Introducing Blackboard 9

Next fall, with the start of the 2010-2011 academic year, UDM will be upgrading to the latest version of Blackboard. This update will bring with it significant changes to how you set up and maintain your online course sites.  In addition to providing some new course tools — such as journals and blogs — this upgrade streamlines course management, letting you access Blackboard’s features more quickly.

You will still be able to use archive files created in the current version of Blackboard after the update.

For a quick look at some of these changes, check out our quick look video:

To help you prepare for these changes, the Instructional Design Studio will be providing plenty of opportunities for you to try out the new Blackboard before the official switch-over date. In addition to an ongoing series of introductory videos to be posted on this blog, IDS will be offering Blackboard 9 workshops through the end of the term. This workshop series will begin with Introduction to Blackboard 9 sessions in the end of February. Faculty who attend our Blackboard 9 workshop will be provided with a Blackboard 9 login and development shell so they can experiment with new software on their own.


Beginning in mid-March, IDS will begin loading Summer Term accounts and courses into the Blackboard 9 preview environment as well as in our current Knowledge environment. As a result, if you’re interested and teaching this summer, you may test drive Blackboard 9 with students during the summer term.

In early July, IDS will begin loading courses and accounts for the Fall Term in Blackboard 9. Fall courses and accounts will not be loaded into the current Knowledge environment. July 12-23, IDS will offer a Blackboard 9 boot camp to help you get ready for fall. This intensive two-week program will consist of workshops in the morning and supervised hands-on sessions in the afternoon. The topics to be covered in the morning sessions will largely depend on faculty feedback. If you have a topic you’d like to see covered, please let us know!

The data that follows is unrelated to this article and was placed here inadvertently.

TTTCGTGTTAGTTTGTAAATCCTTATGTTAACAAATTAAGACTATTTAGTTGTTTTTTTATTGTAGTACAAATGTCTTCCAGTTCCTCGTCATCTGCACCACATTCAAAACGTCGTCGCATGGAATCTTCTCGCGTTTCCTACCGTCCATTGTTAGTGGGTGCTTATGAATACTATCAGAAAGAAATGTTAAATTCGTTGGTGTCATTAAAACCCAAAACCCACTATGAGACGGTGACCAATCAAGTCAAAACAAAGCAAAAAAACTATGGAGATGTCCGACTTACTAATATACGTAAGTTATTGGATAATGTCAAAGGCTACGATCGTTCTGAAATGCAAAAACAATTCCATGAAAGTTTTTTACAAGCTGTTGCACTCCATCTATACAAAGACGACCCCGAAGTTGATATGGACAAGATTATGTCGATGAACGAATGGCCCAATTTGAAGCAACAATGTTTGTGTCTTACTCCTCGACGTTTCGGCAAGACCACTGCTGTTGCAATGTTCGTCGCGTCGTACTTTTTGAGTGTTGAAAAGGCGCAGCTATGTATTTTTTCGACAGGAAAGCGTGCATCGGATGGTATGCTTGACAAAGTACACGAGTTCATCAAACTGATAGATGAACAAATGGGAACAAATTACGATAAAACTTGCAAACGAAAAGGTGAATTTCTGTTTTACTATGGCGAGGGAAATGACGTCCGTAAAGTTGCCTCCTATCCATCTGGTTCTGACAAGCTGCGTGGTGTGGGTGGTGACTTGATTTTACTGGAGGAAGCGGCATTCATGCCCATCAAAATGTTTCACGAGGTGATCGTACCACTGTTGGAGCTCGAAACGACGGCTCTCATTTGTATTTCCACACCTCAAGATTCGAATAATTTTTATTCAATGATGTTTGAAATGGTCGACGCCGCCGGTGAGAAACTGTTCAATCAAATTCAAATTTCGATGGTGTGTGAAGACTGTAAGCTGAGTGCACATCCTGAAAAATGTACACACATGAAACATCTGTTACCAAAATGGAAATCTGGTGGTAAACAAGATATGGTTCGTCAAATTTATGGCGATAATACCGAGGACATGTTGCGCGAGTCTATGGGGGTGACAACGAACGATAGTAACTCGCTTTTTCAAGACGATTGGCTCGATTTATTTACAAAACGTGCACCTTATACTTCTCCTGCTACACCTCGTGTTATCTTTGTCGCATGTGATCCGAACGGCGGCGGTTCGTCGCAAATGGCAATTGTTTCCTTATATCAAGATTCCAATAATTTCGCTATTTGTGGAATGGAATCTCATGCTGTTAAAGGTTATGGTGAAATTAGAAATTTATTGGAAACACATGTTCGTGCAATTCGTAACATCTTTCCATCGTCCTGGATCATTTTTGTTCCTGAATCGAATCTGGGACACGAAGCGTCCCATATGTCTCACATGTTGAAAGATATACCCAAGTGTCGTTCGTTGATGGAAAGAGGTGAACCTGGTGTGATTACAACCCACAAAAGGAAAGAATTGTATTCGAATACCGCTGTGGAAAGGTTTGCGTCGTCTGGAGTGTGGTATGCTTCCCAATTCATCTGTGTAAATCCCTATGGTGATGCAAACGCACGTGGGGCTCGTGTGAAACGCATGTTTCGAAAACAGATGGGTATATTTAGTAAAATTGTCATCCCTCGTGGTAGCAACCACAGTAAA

The official switch to Blackboard 9 will be August 25, 2010. At that time, the now-current Blackboard environment will be taken down, and the Blackboard 9 preview environment will be moved to Any course content created over the summer will be provided at the address, including both summer and fall courses.

If you have any questions or concerns about this process, or if you have any ideas about how we might make the transition smoother, please don’t hesitate to contact the Instructional Design Studio directly (by phone at 313-578-0580 or via the Ask IDS helpdesk), or post a comment on this blog.


Are your courses ready for flu season?

If you or a significant number of your students aren’t  able to attend classes, how will you communicate with your students? Here are some ideas to get you started developing a plan.

Establish an alternative means of communication

Consider posting information about changes to your course as announcements in Blackboard. Check the “Email this announcement” box to also send your message to your students as an email.
Consider posting a test announcement early in the term to verify that your students are able to receive your messages, either through Knowledge or via email.

Consider alternative activities

If you’re unable to hold class (or if class attendance drops drastically), it may help to plan some alternative class sessions. Some traditional class activities can be roughly emulated online.

Online discussion

Pose questions to your class based on current coursework or readings and use Blackboard’s discussion forums to facilitate student interaction. For large classes, consider breaking the class up into smaller discussion groups. A group leader can then provide you with a summary of the group’s discussion activity.

Collect written work online

Blackboard’s assignment tool makes it easy to collect written work online. If you’ve already planned to collect homework during a “downtime,” consider collecting homework online instead. You may also consider assigning short essays or reflections on readings or lectures in lieu of in-class discussion.

Online lectures

Did you know you can use the Wimba LiveClassroom tool to create lecture videos that your students can watch any time? Consider pre-recording lecture sessions your students can watch from home or download to their iPods. If you’d rather not use Wimba, you can use Audacity to record pure audio files, or download the free iSpring plug-in to turn a narrated PowerPoint into a web-friendly Flash file. IDS has 5 production laptops available for check out that include software for producing high quality, web-friendly multimedia lectures.

Find out more about any of these activities by attending one of our workshops.

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